I picked up this book because I was intrigued by the title. The name Alicia Silverstone rang a bell, but I really didn’t remember who she was. One of my kids reminded me. “Batgirl” (in the “Batman and Robin” movie). Suddenly I was impressed. While Silverstone was pretty enough in that role, the girl on the cover of “The Kind Diet” was thinner and more radiantly pretty – so much so that I hadn’t recognized her. A good endorsement for any diet.
The diet is “Kind” because it’s vegan – kind to animals and kind to the earth. Actually, it’s three diets in one. She includes instructions and recipes for “flirting” (adding vegetarian and vegan alternatives to your diet), “vegan” when you eliminate animal products entirely, and “super-hero”, where you add more macrobiotic ideas and ingredients, such as more whole grains and sea vegetables. Obviously she hopes to entice you into eventually trying out “super-hero”, but has a lot of help for people who just want to make small improvements.
The book is beautifully done, and includes her personal story, and her well-written arguments against meat, dairy, processed foods, etc. There are also mini-bios of vegan “super-heroes” – athletes and activists who embrace vegan principles. Alicia herself is apparently quite well known as a vegan activist. I suppose I’m not well informed on vegan politics.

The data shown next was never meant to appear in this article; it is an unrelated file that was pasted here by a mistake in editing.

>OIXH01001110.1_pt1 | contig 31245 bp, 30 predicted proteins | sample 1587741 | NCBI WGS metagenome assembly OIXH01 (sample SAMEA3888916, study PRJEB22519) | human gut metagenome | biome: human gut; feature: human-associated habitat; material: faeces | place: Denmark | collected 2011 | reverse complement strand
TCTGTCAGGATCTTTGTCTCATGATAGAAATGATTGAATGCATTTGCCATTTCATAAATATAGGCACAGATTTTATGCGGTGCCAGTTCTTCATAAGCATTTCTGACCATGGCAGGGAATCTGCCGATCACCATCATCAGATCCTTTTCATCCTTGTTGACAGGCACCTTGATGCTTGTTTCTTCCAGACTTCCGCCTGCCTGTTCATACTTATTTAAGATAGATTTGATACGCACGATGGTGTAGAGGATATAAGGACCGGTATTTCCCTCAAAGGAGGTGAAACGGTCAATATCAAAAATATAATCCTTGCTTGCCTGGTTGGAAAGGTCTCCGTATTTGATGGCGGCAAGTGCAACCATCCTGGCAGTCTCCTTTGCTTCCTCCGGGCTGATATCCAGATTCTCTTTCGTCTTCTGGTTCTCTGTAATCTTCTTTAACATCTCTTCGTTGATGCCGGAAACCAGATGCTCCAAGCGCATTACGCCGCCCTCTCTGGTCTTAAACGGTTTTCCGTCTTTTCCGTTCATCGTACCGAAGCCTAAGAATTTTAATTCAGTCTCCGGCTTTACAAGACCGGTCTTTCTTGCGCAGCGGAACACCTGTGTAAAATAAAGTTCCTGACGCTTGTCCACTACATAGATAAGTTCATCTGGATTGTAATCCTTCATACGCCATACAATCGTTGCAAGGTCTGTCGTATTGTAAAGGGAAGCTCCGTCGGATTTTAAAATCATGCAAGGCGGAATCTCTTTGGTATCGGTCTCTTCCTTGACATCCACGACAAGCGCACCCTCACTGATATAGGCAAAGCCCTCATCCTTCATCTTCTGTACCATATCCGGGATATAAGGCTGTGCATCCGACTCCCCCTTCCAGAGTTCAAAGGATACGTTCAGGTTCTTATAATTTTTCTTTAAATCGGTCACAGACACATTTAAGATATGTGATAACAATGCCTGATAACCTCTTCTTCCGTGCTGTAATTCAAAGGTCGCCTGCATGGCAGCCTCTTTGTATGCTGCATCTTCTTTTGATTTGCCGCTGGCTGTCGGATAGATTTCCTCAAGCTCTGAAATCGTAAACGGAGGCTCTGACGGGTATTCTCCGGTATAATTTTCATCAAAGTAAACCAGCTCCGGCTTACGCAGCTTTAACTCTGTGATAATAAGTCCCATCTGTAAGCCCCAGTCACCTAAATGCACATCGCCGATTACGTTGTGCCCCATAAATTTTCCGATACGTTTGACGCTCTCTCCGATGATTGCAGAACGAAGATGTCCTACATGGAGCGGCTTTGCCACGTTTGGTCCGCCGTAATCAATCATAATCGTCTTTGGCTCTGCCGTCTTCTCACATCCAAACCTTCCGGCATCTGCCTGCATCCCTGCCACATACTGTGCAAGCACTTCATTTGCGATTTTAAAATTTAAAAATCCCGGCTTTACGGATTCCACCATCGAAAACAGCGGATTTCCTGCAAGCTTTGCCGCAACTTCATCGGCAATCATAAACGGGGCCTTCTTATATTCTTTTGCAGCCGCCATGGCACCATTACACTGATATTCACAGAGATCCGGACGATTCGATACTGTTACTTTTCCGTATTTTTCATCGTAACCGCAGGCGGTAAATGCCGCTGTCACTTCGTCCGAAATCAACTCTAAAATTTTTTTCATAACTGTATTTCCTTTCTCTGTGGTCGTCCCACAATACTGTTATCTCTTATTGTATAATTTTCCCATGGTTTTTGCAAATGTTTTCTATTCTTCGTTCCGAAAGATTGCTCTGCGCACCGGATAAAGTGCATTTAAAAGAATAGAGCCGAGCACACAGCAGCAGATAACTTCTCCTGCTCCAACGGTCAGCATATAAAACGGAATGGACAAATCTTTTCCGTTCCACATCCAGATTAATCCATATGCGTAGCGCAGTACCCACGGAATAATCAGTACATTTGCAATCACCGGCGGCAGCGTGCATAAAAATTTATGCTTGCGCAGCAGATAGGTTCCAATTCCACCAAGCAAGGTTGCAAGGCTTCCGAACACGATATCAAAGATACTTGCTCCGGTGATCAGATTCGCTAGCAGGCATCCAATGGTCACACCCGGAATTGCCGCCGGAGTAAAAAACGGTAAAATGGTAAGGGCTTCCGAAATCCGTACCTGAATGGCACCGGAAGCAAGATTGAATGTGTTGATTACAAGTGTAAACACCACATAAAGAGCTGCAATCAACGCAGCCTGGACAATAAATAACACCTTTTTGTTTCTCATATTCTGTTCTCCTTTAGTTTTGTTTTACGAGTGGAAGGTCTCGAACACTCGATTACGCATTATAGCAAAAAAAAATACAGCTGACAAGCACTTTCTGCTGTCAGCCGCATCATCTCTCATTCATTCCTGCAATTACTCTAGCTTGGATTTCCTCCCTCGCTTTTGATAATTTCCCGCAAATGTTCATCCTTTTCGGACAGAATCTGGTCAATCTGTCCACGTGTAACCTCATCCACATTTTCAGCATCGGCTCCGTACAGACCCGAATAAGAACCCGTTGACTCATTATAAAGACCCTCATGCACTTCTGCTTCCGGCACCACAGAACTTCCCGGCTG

The photography is very good, and the recipes look great. Some folks commented on Amazon that the ingredients were too exotic for them to find. This applies primarily to the “super-hero” recipes, where the macrobiotic principles call for a lot of Asian (especially Japanese) ingredients. People living anywhere near a metropolitan center or anywhere with a good Asian market should do fine. For all the aspiring trendy vegans in the Midwest, a number of the ingredients are available online. And the vegan and “flirting” sections use an ingredient list that is more familiar.
If you want an attractive introduction to vegetarian/veganism with explanations, recipes, and photos of celebrities, this is the book you want to pick up. It performs the service of making a radically healthy diet seem normal and mainstream instead of fringe and quirky. Give it a try.